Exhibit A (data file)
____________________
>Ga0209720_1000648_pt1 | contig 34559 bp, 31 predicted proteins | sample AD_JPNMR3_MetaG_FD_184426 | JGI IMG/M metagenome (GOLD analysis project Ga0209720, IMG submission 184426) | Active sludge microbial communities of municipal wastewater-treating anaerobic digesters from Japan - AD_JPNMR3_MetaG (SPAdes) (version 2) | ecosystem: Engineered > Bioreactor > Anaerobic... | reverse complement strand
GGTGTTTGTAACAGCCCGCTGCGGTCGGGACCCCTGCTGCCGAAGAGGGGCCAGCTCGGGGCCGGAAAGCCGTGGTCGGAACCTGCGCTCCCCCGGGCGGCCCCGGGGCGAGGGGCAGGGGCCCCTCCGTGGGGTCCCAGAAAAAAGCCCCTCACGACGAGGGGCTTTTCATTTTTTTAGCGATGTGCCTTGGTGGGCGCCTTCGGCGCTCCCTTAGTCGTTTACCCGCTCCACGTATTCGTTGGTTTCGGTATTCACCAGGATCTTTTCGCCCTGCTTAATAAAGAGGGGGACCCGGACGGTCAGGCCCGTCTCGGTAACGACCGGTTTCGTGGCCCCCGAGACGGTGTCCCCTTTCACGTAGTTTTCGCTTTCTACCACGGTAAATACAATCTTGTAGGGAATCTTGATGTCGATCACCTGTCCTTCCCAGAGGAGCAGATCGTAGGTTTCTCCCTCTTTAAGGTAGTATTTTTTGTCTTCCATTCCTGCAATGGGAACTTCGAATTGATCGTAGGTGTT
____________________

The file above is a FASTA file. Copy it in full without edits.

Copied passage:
>Ga0209720_1000648_pt1 | contig 34559 bp, 31 predicted proteins | sample AD_JPNMR3_MetaG_FD_184426 | JGI IMG/M metagenome (GOLD analysis project Ga0209720, IMG submission 184426) | Active sludge microbial communities of municipal wastewater-treating anaerobic digesters from Japan - AD_JPNMR3_MetaG (SPAdes) (version 2) | ecosystem: Engineered > Bioreactor > Anaerobic... | reverse complement strand
GGTGTTTGTAACAGCCCGCTGCGGTCGGGACCCCTGCTGCCGAAGAGGGGCCAGCTCGGGGCCGGAAAGCCGTGGTCGGAACCTGCGCTCCCCCGGGCGGCCCCGGGGCGAGGGGCAGGGGCCCCTCCGTGGGGTCCCAGAAAAAAGCCCCTCACGACGAGGGGCTTTTCATTTTTTTAGCGATGTGCCTTGGTGGGCGCCTTCGGCGCTCCCTTAGTCGTTTACCCGCTCCACGTATTCGTTGGTTTCGGTATTCACCAGGATCTTTTCGCCCTGCTTAATAAAGAGGGGGACCCGGACGGTCAGGCCCGTCTCGGTAACGACCGGTTTCGTGGCCCCCGAGACGGTGTCCCCTTTCACGTAGTTTTCGCTTTCTACCACGGTAAATACAATCTTGTAGGGAATCTTGATGTCGATCACCTGTCCTTCCCAGAGGAGCAGATCGTAGGTTTCTCCCTCTTTAAGGTAGTATTTTTTGTCTTCCATTCCTGCAATGGGAACTTCGAATTGATCGTAGGTGTT